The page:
What They're Saying: CFPB Director Appointment is Invalid, Illegal, Unconstitutional
Posted by on April 23, 2013

“President Obama's attempt to unilaterally appoint three people to seats on the National Labor Relations Board and Richard Cordray to head the new Consumer Financial Protection Bureau is more than an unconstitutional attempt to circumvent the Senate's advise-and-consent role. It is a breathtaking violation of the separation of powers and the duty of comity that the executive owes to Congress.”

-Ed Meese, Former Attorney General and Todd Gaziano, Director of Heritage’s Center for Legal and Judicial Studies

“There is little question that this applies to the Cordray appointment.”

-Deepak Gupta, a former Senior Counsel at the CFPB

"If the NLRB appointments were invalid under the reasoning employed by the court, then the appointment of Cordray was clearly invalid. There is this huge cloud now hanging over the CFPB."

-Alan Kaplinsky, Attorney at Ballard Spahr

“Obama's purported recess appointments are unconstitutional and unprecedented”

-Elizabeth Garvey, Legal Policy Analyst in the Heritage Foundation's Center for Legal & Judicial Studies

“What's next? Appointing executive branch officials when the Senate is taking a lunch or bathroom break?”

-John Berlau, Director of the Center for Investors and Entrepreneurs at the Competitive Enterprise Institute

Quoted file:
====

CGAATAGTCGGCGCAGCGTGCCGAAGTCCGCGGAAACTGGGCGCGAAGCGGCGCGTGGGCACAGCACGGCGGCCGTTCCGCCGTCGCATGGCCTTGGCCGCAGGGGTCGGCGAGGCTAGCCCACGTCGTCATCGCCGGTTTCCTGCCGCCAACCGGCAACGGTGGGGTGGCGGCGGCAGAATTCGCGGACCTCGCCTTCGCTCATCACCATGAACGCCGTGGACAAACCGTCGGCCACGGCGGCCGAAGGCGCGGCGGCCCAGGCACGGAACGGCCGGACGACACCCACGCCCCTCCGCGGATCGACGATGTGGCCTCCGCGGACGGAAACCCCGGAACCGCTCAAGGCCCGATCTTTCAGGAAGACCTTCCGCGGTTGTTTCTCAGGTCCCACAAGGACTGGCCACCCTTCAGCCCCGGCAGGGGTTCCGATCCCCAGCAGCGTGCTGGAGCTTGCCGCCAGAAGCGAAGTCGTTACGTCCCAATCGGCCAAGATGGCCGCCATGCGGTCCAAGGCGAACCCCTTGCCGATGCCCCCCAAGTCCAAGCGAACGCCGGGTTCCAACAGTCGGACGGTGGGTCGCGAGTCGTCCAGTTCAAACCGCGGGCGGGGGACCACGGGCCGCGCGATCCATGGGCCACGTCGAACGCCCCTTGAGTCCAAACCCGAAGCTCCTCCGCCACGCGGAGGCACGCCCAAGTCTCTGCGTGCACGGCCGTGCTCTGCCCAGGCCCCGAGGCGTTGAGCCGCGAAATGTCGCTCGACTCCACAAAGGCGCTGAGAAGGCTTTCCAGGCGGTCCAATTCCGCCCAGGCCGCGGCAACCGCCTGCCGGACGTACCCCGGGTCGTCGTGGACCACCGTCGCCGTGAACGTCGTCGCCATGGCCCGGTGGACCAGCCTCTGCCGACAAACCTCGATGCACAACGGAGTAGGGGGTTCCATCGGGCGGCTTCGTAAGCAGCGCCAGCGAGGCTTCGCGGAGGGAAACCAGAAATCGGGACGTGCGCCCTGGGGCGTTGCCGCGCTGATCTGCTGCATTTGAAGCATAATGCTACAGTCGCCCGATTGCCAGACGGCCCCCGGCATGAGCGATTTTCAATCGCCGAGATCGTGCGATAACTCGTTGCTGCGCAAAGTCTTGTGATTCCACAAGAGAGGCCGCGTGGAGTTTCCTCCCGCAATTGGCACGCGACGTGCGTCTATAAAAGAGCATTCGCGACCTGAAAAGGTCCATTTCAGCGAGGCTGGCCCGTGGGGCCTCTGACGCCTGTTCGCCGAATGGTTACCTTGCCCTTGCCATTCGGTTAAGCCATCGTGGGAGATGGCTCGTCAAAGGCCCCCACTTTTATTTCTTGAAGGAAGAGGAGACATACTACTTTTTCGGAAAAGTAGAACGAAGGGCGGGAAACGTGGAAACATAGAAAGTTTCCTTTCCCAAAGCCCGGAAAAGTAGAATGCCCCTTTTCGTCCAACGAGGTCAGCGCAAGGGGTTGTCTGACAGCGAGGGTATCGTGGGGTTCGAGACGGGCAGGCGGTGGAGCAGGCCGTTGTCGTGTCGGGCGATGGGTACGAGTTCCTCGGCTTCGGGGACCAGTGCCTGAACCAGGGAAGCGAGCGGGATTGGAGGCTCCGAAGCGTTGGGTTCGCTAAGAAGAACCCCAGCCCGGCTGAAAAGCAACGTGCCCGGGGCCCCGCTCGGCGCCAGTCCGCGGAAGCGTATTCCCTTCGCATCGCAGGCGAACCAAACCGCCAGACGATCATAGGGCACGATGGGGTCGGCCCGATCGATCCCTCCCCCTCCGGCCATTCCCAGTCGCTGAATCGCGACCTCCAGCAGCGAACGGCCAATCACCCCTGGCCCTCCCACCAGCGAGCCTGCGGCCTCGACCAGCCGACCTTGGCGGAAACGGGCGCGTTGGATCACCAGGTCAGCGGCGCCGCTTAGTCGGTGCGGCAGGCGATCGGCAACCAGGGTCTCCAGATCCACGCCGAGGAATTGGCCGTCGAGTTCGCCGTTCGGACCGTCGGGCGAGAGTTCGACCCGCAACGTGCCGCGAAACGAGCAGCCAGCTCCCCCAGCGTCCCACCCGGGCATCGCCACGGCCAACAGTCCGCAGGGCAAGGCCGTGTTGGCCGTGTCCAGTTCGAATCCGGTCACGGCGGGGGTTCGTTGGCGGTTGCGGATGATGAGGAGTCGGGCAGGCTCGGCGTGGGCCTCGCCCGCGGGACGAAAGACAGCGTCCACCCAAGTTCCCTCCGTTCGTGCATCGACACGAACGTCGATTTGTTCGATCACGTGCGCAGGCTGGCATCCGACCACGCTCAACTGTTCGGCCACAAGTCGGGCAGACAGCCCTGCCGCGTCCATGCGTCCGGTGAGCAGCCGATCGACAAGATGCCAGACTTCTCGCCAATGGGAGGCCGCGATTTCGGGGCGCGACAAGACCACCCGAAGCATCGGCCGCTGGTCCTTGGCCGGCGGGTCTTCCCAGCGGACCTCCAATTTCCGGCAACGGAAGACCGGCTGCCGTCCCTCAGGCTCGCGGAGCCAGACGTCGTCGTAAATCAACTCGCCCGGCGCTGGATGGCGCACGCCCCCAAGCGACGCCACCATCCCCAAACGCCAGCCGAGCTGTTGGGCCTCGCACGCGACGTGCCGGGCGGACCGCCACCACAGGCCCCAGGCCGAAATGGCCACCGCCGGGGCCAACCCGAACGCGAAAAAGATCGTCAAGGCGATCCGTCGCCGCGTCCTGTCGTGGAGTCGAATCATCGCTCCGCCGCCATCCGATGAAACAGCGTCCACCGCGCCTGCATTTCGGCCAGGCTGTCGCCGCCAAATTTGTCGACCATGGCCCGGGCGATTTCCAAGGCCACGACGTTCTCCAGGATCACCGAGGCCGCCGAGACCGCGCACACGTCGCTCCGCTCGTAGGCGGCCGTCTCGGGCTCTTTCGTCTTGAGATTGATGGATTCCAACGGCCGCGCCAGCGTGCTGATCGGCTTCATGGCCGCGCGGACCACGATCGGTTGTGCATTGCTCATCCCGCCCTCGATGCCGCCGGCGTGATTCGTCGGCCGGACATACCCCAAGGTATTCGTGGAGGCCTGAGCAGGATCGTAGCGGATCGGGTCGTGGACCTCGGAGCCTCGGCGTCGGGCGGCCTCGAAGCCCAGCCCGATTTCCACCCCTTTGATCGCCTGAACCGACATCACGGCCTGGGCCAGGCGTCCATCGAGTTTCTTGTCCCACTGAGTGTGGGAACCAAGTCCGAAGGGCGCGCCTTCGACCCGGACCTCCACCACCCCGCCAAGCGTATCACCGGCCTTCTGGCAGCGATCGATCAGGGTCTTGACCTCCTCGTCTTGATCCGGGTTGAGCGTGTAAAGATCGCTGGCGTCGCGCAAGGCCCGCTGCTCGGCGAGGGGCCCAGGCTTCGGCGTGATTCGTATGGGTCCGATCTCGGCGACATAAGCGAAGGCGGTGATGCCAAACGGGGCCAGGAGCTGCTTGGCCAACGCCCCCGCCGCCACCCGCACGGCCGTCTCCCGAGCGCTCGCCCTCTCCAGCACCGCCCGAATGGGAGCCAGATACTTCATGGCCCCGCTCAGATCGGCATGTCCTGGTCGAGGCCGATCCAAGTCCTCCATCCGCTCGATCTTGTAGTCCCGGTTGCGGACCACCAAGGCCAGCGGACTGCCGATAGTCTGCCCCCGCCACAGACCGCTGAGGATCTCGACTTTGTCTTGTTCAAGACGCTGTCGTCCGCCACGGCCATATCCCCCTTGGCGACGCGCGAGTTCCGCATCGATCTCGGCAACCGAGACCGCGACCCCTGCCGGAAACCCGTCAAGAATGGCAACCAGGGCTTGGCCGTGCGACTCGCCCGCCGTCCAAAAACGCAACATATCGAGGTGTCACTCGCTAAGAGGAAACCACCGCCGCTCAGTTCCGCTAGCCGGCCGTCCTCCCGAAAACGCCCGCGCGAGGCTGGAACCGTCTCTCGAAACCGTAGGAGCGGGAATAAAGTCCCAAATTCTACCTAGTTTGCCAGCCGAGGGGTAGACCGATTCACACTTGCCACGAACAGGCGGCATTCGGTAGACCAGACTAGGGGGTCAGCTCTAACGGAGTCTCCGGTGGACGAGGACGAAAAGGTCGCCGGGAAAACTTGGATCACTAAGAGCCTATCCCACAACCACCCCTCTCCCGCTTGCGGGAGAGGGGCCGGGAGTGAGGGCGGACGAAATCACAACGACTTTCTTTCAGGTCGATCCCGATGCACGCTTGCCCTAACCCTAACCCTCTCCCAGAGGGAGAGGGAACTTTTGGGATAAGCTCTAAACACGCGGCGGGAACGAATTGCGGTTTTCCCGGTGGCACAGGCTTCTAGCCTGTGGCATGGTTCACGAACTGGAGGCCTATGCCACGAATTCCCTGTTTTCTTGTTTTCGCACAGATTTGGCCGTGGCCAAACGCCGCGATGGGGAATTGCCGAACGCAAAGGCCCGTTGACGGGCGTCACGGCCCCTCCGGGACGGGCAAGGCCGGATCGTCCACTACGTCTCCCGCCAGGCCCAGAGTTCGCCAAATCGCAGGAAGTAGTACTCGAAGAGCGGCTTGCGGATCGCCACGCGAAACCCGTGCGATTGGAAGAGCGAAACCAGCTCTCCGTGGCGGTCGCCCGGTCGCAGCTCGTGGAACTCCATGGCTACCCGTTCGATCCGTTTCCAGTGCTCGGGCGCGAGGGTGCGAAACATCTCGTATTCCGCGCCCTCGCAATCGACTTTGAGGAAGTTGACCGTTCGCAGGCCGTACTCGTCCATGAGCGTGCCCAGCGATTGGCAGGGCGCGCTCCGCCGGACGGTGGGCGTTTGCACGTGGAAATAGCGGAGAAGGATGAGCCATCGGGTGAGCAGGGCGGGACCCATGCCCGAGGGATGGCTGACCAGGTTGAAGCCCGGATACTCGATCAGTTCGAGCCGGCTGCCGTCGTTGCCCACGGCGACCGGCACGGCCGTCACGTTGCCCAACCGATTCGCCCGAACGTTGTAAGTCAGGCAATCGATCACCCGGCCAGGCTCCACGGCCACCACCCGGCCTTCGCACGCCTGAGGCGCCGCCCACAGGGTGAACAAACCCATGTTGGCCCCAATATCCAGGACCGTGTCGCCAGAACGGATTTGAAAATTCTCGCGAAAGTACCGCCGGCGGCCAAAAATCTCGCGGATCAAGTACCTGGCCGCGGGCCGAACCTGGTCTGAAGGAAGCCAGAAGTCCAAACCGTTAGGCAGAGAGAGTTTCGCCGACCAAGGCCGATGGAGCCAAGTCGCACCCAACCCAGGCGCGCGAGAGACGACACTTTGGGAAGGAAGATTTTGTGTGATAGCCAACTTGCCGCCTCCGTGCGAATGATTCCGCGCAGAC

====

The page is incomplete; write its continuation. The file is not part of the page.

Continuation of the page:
"The reasoning of this decision applies directly to the Richard Cordray situation."

-Noel Francisco, the lead attorney for Noel Canning in the appeal

“The appeals court said that Congress was not in recess so these appointments could not be made,” he said. “That will help the suit [against Richard Cordray and the CFPB].”

-Todd Zywicki, George Mason University Foundation Professor of Law

“Richard Cordray, who received a purported recess appointment on the same day and in the same manner as the three invalid NLRB members, would have been the first head of that agency. Thus, no prior head of the agency could have made lawful delegations of authority. Moreover, the CFPB’s organic statute provides that no acting head may issue regulations. The eventual effect of today’s decision on pending and future CFPB actions will take many months to sort out, but the rest of the D.C. circuit is bound by the ruling today unless the entire appeals court (as opposed to the three-judge panel) or the Supreme Court reverses it.”

-Todd Gaziano, Director of the Heritage Foundation’s Center for Legal and Judicial Studies

“By unilaterally appointing Richard Cordray to lead the Consumer Financial Protection Bureau (CFPB), President Obama made an unconstitutional appointment to an unconstitutional office…The President chose to disregard this constitutional check and balance, and instead appointed Mr. Cordray and the new NRLB members without the Senate’s advice and consent. He called this a ‘recess appointment,’ but it was no such thing, because there was no ‘recess.’ The Senate chose not to adjourn for more than three days at a time—a well-established definition of ‘recess’ that President Obama’s own Justice Department reiterated in recent Supreme Court litigation.”

C. Boyden Gray, former White House Counsel and former Ambassador to the European Union

The opinions expressed below are those of their respective authors and do not necessarily represent those of this office.
  • ebima ebimablog commented on 5/4/2013
    “The appeals court said that Congress was not in recess so these appointments could not be made,” he said. “That will help the suit [against Richard Cordray and the CFPB]......that is a good news to hear
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